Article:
#9 India, (final) July 26, 2012

The flight from Leh to Jammu over the Himalayas was beautiful; I taxied to the Jammu
Train Station and entered another world. There was a crushing sea of humanity on the platform, which signs called the ‘waiting area,’ which reminded me a lot of the Delhi Train Station 20 years ago. There were holy men, porters carrying impossible loads, families camped out on the platform—many sleeping, prostitutes parading back and forth, some man selling the Bagavad Gita, and pesky flies by the jillions in the 100 degree heat. Sometimes when I was swatting at a fly on my arm, I realized it was only a rivulet of sweat. I had to wait about three hours for my train to Amritsar. Luckily I found one of very few chairs. A man and a ten-year-old boy brought over a 10-month-old (?) baby with eyes extravagantly outlined with kohl; they handed her/him to me to hold while the man took our picture with his cell phone. Eventually a man sitting next to me suggested that I might like to wait in the A/C First Class Waiting Room! I found it, and while it wasn’t air conditioned, it did have some fans and was a lot saner but less interesting.

Eventually I boarded my train, discovering that I was in a compartment with three young men. They were playing cards, a game they called Lakari (a Hindi word pronounced lah kah ree’—rolling the ‘r’ sound), which resembled bridge. They were playing three-handed and had removed all of the diamonds so each hand still had 13 cards. After they finished their game, they invited me to join them, putting the diamonds back in the deck. You ‘bid’ how many tricks you think you could take (playing solo, not partners) and the trump (“master card”) stayed the same throughout the whole game, which I think consisted of 11 hands. After about six hands they told me I was in the lead, but they also explained some rules that I wasn’t following, about how you had to play a higher card than the previous player, if you had one. Another thing that was amazingly hard for me was that they played counter-clockwise instead of clockwise, so I played out of turn an awful lot! Funny how deep those brain grooves are! Their English wasn’t so good, so communication was a little difficult about the finer points of the game and the scoring. At one point they interrupted our game long enough to buy a snack of some hot potato dumpling things from a passing vender. These were very good!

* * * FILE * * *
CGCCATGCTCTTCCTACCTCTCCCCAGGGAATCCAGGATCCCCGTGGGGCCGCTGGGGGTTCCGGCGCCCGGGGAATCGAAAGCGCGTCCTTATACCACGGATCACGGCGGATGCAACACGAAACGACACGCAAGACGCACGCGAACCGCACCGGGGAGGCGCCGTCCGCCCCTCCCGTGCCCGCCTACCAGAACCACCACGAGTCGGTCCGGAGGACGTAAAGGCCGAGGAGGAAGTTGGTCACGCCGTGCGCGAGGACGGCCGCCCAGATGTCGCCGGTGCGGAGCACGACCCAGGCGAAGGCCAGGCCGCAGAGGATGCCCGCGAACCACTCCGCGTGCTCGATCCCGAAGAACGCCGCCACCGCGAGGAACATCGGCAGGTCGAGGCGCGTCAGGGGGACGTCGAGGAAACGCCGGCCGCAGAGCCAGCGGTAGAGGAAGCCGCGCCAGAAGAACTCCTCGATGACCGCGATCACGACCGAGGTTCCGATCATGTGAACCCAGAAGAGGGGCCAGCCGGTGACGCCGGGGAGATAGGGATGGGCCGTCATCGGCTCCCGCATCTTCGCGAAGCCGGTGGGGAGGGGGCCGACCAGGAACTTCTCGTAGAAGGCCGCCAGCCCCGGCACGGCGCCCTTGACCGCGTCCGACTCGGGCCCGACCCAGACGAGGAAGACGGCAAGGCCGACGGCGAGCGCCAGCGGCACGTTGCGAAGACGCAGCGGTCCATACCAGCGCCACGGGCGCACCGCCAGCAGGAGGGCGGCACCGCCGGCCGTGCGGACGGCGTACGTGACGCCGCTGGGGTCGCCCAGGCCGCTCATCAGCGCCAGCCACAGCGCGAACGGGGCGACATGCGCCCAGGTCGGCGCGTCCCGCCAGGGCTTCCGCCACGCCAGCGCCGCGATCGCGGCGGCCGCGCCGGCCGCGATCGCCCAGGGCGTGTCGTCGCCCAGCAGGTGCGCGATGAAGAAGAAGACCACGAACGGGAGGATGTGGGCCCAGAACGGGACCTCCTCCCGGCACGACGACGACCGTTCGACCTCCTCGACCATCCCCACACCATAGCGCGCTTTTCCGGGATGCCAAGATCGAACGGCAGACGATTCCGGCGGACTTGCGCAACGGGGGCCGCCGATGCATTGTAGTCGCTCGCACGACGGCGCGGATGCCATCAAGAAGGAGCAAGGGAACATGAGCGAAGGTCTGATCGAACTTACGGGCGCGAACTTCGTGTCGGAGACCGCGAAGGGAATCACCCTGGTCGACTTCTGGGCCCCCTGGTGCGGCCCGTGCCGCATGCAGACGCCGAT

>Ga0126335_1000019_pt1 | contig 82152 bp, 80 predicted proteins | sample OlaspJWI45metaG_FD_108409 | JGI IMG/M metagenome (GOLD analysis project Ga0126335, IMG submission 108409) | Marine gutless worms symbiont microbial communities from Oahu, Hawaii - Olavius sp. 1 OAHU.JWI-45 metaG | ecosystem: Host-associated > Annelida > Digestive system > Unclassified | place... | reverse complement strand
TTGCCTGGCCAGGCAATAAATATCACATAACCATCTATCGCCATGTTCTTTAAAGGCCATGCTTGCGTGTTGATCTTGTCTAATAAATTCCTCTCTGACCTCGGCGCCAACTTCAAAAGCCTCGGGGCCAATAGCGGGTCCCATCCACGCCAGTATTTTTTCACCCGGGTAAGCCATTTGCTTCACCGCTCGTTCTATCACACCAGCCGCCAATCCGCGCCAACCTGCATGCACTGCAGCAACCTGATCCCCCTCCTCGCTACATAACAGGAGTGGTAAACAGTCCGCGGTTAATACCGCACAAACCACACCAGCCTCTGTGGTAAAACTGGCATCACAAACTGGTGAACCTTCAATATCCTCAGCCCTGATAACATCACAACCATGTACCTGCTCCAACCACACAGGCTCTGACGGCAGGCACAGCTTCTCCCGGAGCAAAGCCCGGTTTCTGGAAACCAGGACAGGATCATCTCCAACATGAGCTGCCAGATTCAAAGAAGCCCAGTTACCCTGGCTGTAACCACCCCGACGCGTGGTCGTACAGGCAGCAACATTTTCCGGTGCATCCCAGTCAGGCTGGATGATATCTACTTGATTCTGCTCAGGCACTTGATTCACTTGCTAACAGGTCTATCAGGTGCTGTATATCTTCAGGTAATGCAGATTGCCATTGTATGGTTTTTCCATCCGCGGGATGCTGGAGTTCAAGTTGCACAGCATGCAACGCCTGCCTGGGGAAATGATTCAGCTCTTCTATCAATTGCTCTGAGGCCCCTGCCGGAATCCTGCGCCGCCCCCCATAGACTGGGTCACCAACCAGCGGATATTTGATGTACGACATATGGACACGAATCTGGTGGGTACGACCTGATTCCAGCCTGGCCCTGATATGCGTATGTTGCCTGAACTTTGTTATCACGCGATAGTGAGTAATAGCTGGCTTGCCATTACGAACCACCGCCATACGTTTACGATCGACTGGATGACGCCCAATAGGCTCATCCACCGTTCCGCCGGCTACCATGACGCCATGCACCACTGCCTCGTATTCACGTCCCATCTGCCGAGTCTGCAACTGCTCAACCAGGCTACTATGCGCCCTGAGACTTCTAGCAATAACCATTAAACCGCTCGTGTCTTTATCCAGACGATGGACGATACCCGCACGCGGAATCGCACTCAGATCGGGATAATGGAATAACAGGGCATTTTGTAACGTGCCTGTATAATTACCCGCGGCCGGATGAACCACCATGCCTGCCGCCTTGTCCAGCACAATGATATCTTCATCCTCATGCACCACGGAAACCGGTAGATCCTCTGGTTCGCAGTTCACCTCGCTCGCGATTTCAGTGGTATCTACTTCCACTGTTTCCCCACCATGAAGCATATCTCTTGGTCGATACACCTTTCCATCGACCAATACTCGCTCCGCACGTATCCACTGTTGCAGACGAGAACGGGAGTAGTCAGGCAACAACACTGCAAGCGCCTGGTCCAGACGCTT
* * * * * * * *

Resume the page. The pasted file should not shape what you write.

At one point when one of the players had bid ‘10’ and had taken a bunch of tricks (but not enough) there was an animated review of the cards played in each trick with ‘madam’ this and ‘madam’ that flying through the rapid Hindi. I don’t know if they had found that I had played wrong, but when I tried to inquire, they waved me off.

They had a different way of shuffling the cards. They held them the long way, pulling them a few at the time until the deck was shuffled. When I shuffled them making two piles and whushing them together, then doubling them back, they thought that was marvelous! Anyway, at the end of the 11 hands, they told me that I had won! It was boodles of fun and made the six-hour train ride fly by.

The Amritsar train station was also bedlam. I got a tuk-tuk to take me to my hotel, the Golden Tower, which is near the famous Golden Temple. What a ride. I think this driver (and the others driving cars, bicycle rickshaws, tuk-tuks, trucks, motor scooters and the pedestrians, for that matter) were the most reckless that I have ever encountered. Plus the tuk-tuk was designed slightly differently so I was sitting up much higher and more precariously. I braced my feet on the back of the driver’s seat, and hung on to my pack with one hand and a strap with the other, for dear life!